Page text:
During the course of Early Access however, we were able to build visibility. I think a lot of it came organically (small streamers and folks sharing the game with friends), as well as people that found out about the game due to my other Meteorfall game Journeys.
During those 9 months, we amassed 30,000 total wishlists (with a current balance of 23,000). We also used two ‘Visibility Rounds’ on Steam. I didn’t directly measure the effect of those, but there were modest but not particularly large spikes as a result of using them.
We’ve also increased our number of reviews by about 10x (from 30 shortly after Early Access launch to 370 as of the time of writing this) with a 94% Very Positive rating.
During Early Access, one notable bump involved Northernlion, a popular YouTuber and Twitch streamer, tried out Krumit’s Tale in mid-December 2019, and posted a video about it. Northernlion was a big influencer for Slay the Spire (you’ll see “NL sent me!” in a bunch of Spire reviews). Here’s his video:
The effect was pretty immediate, and led to a pretty substantial bump in sales (see above, second bump from the left). Many of his fans have stopped by the Discord saying that they discovered the game through NL, and I was honored that he took the time to try out the game.
The 1.0 Launch
I wasn’t sure if anyone would care about the 1.0 launch of Krumit’s Tale in late July 2020. It’s one thing for a game to launch for the very first time (being previously unplayable). It’s another to make the largely symbolic transition from Early Access to ‘Full Release’.
That said, I was impressed with the launch day sales for Krumit’s Tale! My benchmark for success was the initial release of my previous game Journeys on iOS and Android. In the first 24 hours, Krumit’s Tale was briefly able to top Journeys (if we overlay the revenue graphs from the 1.0 launch) in terms of net revenue. Krumit was able to keep pace until Day 3, at which point the Steam sales tapered off.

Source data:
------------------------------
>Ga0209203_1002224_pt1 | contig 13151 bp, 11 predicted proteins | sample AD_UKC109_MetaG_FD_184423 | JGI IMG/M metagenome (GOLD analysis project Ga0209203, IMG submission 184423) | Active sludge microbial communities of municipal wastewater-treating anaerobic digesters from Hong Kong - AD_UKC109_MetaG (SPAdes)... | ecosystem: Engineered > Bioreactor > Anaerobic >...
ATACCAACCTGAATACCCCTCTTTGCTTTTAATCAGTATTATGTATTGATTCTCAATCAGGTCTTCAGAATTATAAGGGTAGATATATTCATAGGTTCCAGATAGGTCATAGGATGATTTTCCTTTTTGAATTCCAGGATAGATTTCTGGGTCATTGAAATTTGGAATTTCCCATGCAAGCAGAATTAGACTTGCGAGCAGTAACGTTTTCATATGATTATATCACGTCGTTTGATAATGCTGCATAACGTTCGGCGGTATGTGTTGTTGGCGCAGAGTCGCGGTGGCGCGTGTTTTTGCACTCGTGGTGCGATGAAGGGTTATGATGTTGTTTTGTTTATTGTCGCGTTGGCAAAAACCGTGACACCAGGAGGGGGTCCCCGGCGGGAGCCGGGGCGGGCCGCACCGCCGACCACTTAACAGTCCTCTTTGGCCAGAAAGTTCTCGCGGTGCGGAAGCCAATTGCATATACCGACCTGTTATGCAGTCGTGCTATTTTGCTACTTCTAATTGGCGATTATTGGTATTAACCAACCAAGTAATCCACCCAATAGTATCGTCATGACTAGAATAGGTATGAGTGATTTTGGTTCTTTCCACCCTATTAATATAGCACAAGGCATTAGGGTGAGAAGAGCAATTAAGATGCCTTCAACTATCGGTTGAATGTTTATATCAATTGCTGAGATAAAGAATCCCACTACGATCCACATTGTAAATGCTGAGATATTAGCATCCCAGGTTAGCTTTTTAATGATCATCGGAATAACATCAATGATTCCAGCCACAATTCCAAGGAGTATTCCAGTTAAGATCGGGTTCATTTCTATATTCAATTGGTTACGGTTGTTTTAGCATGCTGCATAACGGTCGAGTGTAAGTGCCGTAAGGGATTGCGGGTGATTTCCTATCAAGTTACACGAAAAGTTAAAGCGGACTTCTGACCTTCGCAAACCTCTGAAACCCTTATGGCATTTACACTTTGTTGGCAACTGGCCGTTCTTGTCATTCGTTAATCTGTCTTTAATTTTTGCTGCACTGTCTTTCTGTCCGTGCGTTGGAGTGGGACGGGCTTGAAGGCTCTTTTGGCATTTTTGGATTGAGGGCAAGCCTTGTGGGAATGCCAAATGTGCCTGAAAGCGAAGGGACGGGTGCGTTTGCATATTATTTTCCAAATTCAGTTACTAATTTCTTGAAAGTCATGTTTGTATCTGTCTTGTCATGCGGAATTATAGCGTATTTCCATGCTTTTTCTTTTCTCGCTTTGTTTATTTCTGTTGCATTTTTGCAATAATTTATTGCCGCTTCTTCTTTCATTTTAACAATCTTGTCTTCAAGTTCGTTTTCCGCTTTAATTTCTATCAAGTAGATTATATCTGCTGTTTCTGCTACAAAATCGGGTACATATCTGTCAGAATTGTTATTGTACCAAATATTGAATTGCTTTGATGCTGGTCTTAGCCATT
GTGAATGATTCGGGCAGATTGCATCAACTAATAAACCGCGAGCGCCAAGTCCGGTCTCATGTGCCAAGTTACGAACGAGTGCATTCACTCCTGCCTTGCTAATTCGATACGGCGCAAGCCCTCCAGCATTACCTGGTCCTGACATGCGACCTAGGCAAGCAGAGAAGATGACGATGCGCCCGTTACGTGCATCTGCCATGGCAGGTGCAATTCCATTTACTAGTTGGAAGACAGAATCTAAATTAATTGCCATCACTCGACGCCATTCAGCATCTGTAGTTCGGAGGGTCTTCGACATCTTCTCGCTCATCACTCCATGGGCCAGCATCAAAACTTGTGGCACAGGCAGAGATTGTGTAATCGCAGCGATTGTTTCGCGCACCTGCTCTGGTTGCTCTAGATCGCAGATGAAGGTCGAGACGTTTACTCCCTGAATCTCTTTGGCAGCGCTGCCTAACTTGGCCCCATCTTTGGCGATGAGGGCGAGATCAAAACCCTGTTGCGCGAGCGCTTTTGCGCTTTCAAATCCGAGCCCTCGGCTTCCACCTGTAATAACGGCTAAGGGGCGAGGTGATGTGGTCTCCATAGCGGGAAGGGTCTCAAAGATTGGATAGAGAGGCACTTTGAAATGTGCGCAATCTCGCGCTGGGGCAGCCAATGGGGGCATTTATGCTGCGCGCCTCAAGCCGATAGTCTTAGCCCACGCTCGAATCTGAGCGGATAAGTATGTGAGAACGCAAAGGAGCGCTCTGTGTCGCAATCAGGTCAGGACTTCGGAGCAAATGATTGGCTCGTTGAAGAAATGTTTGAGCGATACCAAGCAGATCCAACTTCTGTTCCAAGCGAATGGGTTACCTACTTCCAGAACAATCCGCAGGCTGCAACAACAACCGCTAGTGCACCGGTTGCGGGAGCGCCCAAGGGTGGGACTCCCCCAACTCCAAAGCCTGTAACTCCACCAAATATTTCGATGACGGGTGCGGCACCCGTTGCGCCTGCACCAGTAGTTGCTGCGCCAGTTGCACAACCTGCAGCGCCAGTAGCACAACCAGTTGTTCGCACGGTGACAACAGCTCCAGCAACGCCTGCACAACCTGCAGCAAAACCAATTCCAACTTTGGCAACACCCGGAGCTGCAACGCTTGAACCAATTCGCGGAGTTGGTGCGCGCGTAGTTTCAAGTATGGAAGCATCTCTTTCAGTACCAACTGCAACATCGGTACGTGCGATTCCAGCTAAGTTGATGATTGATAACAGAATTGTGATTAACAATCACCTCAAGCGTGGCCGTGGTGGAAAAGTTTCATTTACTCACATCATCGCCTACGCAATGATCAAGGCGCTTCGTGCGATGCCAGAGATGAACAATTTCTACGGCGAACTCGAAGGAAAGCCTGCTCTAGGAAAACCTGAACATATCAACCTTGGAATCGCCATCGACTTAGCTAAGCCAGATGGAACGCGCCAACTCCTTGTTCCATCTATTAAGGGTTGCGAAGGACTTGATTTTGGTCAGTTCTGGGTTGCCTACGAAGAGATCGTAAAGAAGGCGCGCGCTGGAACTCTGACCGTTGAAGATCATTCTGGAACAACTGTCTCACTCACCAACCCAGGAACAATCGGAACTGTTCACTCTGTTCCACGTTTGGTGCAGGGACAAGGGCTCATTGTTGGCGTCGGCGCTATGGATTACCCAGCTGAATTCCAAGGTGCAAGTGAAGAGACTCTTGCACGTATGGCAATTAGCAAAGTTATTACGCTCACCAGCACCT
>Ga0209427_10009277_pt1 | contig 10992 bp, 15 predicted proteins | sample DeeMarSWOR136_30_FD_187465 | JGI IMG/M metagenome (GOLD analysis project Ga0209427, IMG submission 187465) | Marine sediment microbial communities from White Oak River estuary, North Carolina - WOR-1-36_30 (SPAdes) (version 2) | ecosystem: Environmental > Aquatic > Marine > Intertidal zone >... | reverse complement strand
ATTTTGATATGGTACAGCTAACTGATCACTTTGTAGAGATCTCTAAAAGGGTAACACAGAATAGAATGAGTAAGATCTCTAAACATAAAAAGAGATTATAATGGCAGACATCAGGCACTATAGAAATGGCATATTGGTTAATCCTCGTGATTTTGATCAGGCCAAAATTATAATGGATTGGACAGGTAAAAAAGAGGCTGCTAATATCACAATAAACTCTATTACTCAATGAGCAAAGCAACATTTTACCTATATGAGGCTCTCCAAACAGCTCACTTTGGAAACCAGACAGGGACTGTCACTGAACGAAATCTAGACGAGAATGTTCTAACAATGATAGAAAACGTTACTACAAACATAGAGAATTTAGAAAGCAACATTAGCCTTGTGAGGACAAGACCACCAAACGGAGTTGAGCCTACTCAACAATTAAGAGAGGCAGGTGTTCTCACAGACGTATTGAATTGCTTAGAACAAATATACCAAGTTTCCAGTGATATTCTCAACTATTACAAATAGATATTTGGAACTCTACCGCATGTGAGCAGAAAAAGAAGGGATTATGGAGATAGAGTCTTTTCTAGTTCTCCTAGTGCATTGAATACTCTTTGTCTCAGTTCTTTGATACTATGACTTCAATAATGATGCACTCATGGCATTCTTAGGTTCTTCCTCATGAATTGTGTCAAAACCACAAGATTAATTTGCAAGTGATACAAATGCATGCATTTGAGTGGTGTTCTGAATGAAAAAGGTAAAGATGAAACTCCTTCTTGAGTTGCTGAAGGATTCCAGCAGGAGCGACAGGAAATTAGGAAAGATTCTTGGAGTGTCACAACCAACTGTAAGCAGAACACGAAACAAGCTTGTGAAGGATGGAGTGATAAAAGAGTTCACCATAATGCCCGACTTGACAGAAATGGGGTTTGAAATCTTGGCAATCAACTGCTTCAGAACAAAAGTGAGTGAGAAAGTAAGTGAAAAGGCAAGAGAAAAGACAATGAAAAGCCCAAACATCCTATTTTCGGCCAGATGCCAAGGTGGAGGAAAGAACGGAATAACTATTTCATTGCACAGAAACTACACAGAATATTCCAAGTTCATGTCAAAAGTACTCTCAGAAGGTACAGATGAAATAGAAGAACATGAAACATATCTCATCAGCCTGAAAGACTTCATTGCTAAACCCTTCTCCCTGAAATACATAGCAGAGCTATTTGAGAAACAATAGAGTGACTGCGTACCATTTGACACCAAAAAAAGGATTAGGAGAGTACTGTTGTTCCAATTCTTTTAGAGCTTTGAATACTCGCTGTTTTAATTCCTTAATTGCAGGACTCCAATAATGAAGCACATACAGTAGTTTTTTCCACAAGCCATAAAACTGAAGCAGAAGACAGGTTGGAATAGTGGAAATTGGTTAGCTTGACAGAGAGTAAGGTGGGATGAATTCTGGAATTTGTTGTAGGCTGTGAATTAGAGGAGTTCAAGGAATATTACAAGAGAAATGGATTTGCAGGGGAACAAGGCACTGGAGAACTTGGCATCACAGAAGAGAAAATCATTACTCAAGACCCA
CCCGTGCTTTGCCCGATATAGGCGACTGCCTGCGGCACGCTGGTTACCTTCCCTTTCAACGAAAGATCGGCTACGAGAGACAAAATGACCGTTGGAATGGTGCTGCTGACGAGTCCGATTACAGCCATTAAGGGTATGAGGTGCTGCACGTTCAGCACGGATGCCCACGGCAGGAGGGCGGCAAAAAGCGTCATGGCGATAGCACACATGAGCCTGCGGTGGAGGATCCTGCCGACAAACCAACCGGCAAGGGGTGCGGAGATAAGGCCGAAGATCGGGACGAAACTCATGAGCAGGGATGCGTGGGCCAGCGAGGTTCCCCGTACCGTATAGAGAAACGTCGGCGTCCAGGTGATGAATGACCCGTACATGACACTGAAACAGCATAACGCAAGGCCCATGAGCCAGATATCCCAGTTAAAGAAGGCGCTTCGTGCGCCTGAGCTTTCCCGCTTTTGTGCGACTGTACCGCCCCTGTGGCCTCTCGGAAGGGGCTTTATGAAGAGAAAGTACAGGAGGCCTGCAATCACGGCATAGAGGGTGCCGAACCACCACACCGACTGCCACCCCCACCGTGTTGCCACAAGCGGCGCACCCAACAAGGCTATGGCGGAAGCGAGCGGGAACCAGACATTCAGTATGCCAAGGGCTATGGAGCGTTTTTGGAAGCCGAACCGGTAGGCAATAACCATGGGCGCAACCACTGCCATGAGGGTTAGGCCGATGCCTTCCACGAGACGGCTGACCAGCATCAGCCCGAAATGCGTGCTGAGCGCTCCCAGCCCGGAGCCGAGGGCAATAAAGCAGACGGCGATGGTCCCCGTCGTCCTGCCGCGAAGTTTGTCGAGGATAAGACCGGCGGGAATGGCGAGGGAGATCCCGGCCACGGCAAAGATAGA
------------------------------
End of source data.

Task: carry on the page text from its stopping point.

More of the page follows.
It was around this time that we also sold our 10,000th unit of Krumit’s Tale!
You can see in the above graph (which is ‘net revenue’ - gross would be 45-70% more, depending on the target platform) a very notable spike at release which quickly levels off. Steam — based on observation and my own buying patterns — is much more sale conscious versus mobile.
I buy plenty of games at full price, but I buy probably even more at a discount, because I know how often Steam does sales. I’m curious to see how Krumit’s Tale does as we participate in some seasonal Steam sales and deeper discounts in the future, especially with all the wishlists we’ve added.
The launch went pretty smoothly overall. Because we’d been battle-tested in Early Access for nearly 9 months, I wasn’t as stressed as I was with the initial Early Access launch.
Here’s the full gross revenue to date on Steam, including the Early Access period. The big spike around July is the 1.0 launch. Most of the earlier spikes happened as a result of a streamer or other influencer playing the game, and the post-launch spike was from a brief mention on The Besties podcast by Justin McElroy.
After 1.0 launch, I’d set aside a lot of time to get to work on critical bugs but ultimately, didn’t really need it despite the influx of new customers. I’m also really proud that we kept a Very Positive rating during release, with 93% positive overall and 88% positive recent reviews.
Where we did fall a bit flat was we weren’t able to garner much, if any, press or streamer coverage for the 1.0 launch. I emailed various press outlets, provided keys in advance, sent out hundreds of keys via Keymailer, etc… but wasn’t able to get traction with launch day coverage.
Someday we’ll get a proper rating! My takeaway is that you get one shot at press — when your game is ‘new’. When we first entered Early Access, we had some great articles in some notable publications as I noted, including PC Gamer and Rock Paper Shotgun, as well as an article in the print version of Edge in UK.
Getting folks to come back and check us out after we’d added a ton of content and improvements was difficult. I say that without judgment of gaming press— there’s a a bazillion games to cover — but it is worth noting when planning how and when you want to go into Early Access.